Health & Wellbeing
There’s No Sugar-Coating the Truth (The Truth about Added Sugars)
Sodexo Health & Wellness
Sodexo Health & Wellness

It’s no surprise that nutrition and health experts recommend cutting back on sugar as a key to healthy eating.  Sugars added to foods and beverages are “empty” calories, and diets higher in added sugars are associated with negative health effects, including an increased risk of heart disease, obesity and type 2 diabetes.

And there’s a good chance that you’re eating more sugar than you should.  Take this quick quiz to test your sugar smarts in observance of National Nutrition Month!

The main source of added sugars in our diets is table sugar.

False.  The two main sources of added sugars in our diets are sugar-sweetened beverages (soft drinks; sports, energy and fruit drinks) and snacks and sweets (cakes, cookies, ice cream, candy and other desserts).  These sources account for about 70 percent of the added sugars in U.S. diets.

All sugars are added sugars.

False.  Naturally occurring sugars, such as those in fruit or milk, are not added sugars. There are many foods that we eat every day that are naturally sweet, which means they contain carbohydrates (sugars) as part of their chemical design. You can find a variety of added sugar ingredients listed on food labels including cane sugar, brown sugar, corn sweetener, corn syrup, evaporated cane juice, dextrose, fructose, glucose, high-fructose corn syrup, honey, invert sugar, malt syrup, maple syrup, molasses, raw sugar, sucrose, agave syrup, trehalose, and turbinado sugar (“sugar in the raw”), to name a few.

Most of us eat too much added sugar.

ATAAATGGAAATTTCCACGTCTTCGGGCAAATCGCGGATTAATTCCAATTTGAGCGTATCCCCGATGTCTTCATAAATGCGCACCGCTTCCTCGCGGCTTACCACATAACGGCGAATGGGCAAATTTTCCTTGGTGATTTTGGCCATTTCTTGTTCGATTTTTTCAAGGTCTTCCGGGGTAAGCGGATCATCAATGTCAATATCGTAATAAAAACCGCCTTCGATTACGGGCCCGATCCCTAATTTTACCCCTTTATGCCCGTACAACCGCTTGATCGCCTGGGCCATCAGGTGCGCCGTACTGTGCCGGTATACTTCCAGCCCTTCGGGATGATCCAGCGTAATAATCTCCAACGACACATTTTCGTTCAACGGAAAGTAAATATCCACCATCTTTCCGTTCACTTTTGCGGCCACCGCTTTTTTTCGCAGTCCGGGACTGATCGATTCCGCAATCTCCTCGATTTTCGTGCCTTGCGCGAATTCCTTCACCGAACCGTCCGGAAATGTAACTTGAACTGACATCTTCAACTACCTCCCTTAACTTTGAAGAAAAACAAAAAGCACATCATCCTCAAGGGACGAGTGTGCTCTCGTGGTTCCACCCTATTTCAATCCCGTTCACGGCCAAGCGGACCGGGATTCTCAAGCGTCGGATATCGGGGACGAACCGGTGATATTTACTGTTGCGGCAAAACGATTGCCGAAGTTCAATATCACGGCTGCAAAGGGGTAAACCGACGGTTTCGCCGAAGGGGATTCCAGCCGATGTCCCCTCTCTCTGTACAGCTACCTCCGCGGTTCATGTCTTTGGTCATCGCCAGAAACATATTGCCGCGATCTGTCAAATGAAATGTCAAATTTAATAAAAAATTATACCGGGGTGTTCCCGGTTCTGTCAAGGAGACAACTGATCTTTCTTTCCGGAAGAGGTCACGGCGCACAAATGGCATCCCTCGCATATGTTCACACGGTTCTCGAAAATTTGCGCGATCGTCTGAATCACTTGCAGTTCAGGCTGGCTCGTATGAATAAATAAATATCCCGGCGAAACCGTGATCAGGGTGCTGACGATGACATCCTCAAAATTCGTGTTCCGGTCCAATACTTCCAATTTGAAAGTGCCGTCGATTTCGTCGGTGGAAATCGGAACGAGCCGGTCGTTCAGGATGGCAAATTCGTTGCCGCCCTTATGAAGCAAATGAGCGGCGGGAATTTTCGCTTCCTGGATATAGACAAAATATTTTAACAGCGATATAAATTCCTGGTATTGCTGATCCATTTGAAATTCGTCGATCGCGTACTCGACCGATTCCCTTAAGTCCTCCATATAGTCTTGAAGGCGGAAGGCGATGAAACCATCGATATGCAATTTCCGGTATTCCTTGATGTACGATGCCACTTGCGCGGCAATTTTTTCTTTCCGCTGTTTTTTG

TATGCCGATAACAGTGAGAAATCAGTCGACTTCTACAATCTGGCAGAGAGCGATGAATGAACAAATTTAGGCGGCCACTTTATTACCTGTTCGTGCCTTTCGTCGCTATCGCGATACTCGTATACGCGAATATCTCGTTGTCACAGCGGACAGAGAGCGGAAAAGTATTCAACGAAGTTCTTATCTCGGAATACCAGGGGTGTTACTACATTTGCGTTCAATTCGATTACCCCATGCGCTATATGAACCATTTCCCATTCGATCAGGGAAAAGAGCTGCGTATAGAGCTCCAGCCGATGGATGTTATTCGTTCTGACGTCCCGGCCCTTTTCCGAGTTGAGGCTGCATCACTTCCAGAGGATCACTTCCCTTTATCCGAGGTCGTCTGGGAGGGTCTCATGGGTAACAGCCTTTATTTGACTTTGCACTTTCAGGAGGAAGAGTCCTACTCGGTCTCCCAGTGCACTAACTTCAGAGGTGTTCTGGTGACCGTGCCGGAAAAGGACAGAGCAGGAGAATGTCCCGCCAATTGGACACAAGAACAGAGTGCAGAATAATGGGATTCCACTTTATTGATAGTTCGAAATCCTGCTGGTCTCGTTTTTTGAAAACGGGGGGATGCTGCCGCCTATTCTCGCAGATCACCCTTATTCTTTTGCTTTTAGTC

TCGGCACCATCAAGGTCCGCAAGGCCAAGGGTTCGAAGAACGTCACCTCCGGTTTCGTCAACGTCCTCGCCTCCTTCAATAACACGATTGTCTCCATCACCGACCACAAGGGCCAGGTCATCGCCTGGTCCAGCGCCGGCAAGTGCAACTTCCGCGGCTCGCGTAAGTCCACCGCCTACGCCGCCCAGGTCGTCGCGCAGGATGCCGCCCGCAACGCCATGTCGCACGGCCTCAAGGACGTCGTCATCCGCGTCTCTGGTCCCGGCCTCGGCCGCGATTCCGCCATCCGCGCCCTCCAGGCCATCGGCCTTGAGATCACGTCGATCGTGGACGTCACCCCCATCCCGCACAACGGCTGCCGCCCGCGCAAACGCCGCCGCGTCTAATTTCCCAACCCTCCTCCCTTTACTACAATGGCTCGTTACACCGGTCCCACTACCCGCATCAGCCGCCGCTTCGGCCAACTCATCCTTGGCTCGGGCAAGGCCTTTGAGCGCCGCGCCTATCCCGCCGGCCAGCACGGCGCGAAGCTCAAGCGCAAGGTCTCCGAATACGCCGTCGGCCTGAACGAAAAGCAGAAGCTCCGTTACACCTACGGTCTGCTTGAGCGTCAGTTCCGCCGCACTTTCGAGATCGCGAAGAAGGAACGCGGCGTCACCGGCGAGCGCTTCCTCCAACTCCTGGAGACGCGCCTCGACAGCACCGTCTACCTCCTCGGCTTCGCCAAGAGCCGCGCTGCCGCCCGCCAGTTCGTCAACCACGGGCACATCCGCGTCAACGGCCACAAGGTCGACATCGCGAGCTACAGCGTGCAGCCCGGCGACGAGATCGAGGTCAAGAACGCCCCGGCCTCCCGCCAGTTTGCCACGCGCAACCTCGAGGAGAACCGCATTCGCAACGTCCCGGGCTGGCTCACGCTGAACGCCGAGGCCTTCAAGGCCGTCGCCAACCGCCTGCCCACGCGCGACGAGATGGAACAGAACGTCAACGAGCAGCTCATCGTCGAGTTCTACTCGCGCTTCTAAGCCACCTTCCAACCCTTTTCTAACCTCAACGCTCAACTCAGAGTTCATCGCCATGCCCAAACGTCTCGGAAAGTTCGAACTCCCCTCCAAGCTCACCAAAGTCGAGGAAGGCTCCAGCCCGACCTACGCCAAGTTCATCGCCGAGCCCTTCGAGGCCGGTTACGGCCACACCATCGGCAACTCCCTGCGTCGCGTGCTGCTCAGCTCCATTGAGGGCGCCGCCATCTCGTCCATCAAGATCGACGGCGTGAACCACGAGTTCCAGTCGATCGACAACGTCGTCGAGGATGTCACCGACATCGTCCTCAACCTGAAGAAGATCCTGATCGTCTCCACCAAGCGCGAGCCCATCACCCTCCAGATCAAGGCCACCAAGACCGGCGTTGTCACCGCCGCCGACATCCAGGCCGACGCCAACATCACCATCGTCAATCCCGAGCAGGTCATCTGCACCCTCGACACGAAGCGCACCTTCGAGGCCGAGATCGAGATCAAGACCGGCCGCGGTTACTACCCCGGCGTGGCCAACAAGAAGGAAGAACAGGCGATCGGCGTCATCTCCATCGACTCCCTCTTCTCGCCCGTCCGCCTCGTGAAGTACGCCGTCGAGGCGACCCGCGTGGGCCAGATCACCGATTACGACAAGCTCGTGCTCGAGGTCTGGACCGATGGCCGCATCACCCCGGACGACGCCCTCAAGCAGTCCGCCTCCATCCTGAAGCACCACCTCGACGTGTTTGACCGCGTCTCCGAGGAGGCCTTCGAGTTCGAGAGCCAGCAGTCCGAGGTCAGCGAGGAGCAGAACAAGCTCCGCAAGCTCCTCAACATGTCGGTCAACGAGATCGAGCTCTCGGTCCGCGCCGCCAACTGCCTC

True.  In fact, most Americans exceed the recommendations for added sugars, consuming about 270 calories—nearly 17 teaspoons—of added sugars daily.

There is room to include limited amounts of added sugars in your diet.

True.  Healthy eating patterns limit added sugars, not eliminate them.  The Dietary Guidelines for Americans 2015-2020 recommend consuming less than 10 percent of total calories per day from added sugars—a limit of no more than about 12 teaspoons (50 grams) of sugar for a 2,000 calorie diet. And the American Heart Association recommends women limit added sugars to no more than 100 calories per day (about 6 teaspoons of sugar) and men, no more than 150 calories per day (about 9 teaspoons of sugar). While you may be thinking, “I never eat that much sugar”, keep in mind that the average 12 ounce soda contains about 10 teaspoons of added sugar.

Ready to turn your awareness into action?  Here are a few tips.

  1. Take inventory.  Do you know how much sugar you’re eating?  As a first step, identify any obvious sources of added sugars in your diet—like soda, candy, cookies, flavored coffee drinks, “sports drinks and bars” and dessert—and swap them for healthier, sugar-free or lower-sugar options.  Choose diet beverages, water/zero-calorie flavored water, and fruit as a naturally sweet treat.
  2. Cut back.  Read labels to compare the amounts of added sugars in foods, and choose less sweetened, lower-sugar versions. Try to find labels on foods that say “no added sugars”. For instance you will see this health notice on canned fruits, juice and many breakfast cereals. Limit sweet treats and reduce portion sizes; try cutting the amount of sugar in recipes by half.
  3. Create a sugar budget. Decide how you want to “spend” your daily added sugar allowance.  Making smart food and beverage choices that help you manage your sugar intake today is a good long-term investment for a healthier future!

Share in the comments section below how you plan to reduce sugar in your daily diet.

One comment on “There’s No Sugar-Coating the Truth (The Truth about Added Sugars)

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    Contrary to the claims here, sugar-sweetened beverages are not a leading contributor of added sugars in the American diet. As CDC data confirms, soda contributes just 4% of calories in the American diet, and all sugar-sweetened beverages combined attribute just 6%. According to the same data, food, not beverages, is the top contributor of added sugars.

    With that said, beverage companies are committed to being part of real solutions with initiatives like Balance Calories, which aims to reduce sugar and calories consumed from beverages across America. We also support clear and understandable nutrition facts about foods and beverages and have voluntarily placed clear calorie labels on the front of the bottles and cans we produce.


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